A newly characterized poplar gene expressed primarily in roots influences the plant’s root development and drought resistance.
This discovery will facilitate the development of bioenergy poplar trees with enhanced drought resistance, a key trait for the sustainable growth of bioenergy feedstocks on marginal lands.
Developing crops with improved drought resistance and water use efficiency is important for sustainable agriculture. These traits are particularly critical for plants to be grown as dedicated biomass feedstocks on marginal lands with little or no inputs such as irrigation. Since water is taken up by the roots, root architecture is directly related to the plant’s ability to tolerate drought conditions, and researchers have found several genomic regions (quantitative trait loci, or QTL) for root traits associated with drought resistance. However, the multigenic nature of many of these traits make using these QTL in a breeding program difficult, and few specific genes have been identified. Recently, scientists at Michigan Technological University and Oak Ridge National Laboratory used a powerful forward genetics approach known as activation tagging in the bioenergy crop poplar to identify a specific transcription factor gene (PtabZIP1-like), predominately expressed in poplar roots, that moderates the development of lateral roots and drought resistance through multiple metabolic pathways. The discovery of this gene provides a path to further knowledge of the functional mechanism of drought resistance, which could, in turn, offer potential new approaches to breeding more sustainable bioenergy feedstocks.
Contacts (BER PM)
Biological Systems Science Division
Office of Biological and Environmental Research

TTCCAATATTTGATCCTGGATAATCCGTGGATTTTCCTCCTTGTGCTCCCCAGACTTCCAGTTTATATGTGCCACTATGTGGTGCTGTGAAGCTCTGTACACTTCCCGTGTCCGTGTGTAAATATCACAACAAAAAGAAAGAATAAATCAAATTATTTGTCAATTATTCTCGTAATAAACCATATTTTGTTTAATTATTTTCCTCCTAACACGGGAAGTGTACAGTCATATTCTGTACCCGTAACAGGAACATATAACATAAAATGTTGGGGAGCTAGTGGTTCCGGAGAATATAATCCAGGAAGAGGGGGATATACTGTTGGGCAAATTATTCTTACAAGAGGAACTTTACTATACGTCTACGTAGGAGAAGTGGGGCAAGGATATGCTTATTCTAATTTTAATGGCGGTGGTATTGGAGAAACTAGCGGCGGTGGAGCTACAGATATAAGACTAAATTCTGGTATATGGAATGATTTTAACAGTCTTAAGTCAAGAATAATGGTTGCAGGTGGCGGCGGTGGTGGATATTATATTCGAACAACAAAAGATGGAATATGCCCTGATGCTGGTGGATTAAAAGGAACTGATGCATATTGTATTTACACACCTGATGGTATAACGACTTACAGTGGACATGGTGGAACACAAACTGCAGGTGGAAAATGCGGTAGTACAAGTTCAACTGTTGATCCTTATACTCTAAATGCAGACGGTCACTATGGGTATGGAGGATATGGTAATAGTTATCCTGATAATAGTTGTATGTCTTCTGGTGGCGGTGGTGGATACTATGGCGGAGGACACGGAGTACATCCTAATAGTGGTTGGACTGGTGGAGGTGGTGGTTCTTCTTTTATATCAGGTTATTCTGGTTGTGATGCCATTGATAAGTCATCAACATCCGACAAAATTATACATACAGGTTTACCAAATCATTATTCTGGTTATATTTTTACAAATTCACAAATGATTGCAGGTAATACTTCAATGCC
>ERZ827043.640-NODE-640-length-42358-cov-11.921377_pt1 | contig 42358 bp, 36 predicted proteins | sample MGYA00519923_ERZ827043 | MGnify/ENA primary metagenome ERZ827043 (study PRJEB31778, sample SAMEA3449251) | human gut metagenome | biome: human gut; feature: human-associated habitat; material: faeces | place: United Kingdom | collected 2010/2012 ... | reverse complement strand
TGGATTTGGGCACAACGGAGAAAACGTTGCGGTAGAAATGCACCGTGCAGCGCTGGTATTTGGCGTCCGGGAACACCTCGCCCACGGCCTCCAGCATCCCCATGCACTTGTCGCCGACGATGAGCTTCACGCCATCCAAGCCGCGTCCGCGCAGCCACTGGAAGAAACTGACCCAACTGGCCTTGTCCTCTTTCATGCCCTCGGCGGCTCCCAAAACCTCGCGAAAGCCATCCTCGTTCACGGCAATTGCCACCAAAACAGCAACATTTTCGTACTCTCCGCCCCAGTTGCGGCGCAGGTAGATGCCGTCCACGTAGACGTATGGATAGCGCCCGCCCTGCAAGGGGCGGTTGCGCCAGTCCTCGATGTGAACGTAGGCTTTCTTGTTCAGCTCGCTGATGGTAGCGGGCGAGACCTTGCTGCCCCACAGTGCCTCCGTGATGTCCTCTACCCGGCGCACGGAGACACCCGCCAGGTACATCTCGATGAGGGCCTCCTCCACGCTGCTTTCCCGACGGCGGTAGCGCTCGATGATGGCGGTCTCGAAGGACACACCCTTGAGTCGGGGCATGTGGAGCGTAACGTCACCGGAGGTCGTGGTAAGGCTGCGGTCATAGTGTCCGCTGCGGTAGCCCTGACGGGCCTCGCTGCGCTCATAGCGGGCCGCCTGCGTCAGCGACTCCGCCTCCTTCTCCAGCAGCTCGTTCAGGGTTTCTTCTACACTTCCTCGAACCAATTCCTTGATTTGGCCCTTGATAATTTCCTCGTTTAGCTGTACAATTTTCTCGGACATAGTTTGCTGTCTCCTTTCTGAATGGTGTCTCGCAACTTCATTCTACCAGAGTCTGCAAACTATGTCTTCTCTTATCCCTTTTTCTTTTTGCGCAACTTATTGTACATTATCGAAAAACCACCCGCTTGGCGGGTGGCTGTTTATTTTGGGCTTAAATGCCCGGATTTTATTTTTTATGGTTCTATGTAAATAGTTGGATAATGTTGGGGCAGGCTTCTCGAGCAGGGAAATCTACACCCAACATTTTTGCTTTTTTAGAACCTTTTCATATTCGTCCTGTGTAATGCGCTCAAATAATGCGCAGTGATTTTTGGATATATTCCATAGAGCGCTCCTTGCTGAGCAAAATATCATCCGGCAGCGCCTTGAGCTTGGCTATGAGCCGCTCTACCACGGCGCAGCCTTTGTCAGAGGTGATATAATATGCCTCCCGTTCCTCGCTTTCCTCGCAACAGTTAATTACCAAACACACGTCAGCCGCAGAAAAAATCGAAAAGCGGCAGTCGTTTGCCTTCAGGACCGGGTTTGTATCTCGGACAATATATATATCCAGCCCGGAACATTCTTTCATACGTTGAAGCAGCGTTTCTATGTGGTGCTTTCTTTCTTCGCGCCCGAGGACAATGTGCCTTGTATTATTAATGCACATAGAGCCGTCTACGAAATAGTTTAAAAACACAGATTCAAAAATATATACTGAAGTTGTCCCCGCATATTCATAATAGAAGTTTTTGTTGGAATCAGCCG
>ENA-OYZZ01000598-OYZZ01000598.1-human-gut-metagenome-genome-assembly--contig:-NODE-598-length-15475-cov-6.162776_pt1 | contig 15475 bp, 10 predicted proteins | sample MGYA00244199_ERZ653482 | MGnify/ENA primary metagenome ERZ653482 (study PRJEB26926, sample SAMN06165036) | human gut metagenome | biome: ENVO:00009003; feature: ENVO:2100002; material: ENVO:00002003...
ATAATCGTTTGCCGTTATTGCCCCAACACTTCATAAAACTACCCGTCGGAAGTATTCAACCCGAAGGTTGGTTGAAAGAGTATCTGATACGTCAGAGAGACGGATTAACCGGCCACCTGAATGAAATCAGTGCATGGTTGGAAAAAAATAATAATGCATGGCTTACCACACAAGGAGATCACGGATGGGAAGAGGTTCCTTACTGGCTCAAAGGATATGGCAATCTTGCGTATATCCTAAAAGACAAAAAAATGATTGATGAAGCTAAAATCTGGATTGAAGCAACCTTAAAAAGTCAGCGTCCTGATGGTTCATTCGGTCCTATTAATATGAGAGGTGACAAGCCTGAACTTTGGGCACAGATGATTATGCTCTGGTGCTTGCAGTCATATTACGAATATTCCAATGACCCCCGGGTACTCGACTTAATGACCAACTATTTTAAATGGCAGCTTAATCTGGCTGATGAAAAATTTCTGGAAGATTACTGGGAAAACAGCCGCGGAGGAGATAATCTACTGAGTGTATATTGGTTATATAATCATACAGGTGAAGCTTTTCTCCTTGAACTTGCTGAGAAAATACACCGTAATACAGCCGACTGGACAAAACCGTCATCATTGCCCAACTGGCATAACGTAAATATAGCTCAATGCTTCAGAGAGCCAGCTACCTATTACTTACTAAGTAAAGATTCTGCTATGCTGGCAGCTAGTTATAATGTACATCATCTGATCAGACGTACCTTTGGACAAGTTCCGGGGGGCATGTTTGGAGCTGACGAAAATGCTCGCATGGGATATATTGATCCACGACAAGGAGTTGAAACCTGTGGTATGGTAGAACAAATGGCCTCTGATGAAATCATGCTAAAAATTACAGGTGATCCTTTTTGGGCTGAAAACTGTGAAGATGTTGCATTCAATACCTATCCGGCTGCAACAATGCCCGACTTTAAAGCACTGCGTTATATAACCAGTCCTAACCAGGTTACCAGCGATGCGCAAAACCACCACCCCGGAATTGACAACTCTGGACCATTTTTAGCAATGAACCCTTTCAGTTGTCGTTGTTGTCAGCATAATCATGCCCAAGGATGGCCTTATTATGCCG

Office of Science
U.S. Department of Energy
Michigan Technological University, Houghton MI
This work was supported by the U.S. Department of Energy (DOE), Office of Science, Office of Biological and Environmental Research, Genomic Science program, Plant Feedstock Genomics (DE-SC0008462); and U.S. Department of Agriculture (USDA), National Institute of Food Agriculture, Institute of Bioenergy, Climate and Environment (grant number 2009-65504-05767). This work was also sponsored in part by DOE’s Genomic Science program (Science Focus Area ‘Plant-Microbe Interfaces’ at Oak Ridge National Laboratory) under contract DE-AC05-00OR22725 and USDA National Institute of Food Agriculture (MICW-2011-04378).
Dash, M., Y. S. Yordanov, T. Georgieva, T. J. Tschaplinski, E. Yordanova, and V. Busov. 2017. “Poplar PtabZIP1-Like Enhances Lateral Root Formation and Biomass Growth Under Drought Stress,” The Plant Journal 89(4), 692-705. DOI: 10.1111/tpj.134. (Reference link)
SC-23.2 Biological Systems Science Division, BER
BER supports basic research and scientific user facilities to advance DOE missions in energy and environment. More about BER
Aug 24, 2019
New Approach for Studying How Microbes Influence Their Environment
A diverse group of scientists suggests a common framework and targeting of known microbial processes [more...]
Aug 08, 2019
Nutrient-Hungry Peatland Microbes Reduce Carbon Loss Under Warmer Conditions
Enzyme production in peatlands reduces carbon lost to respiration under future high temperatures. [more...]
Aug 05, 2019
Amazon Forest Response to CO2 Fertilization Dependent on Plant Phosphorus Acquisition
AmazonFACE Model Intercomparison. The Science Plant growth is dependent on the availabi [more...]
Jul 29, 2019
A Slippery Slope: Soil Carbon Destabilization
Carbon gain or loss depends on the balance between competing biological, chemical, and physical reac [more...]
Jul 15, 2019
Field Evaluation of Gas Analyzers for Measuring Ecosystem Fluxes
How gas analyzer type and correction method impact measured fluxes. The Science A side- [more...]
List all highlights (possible long download time)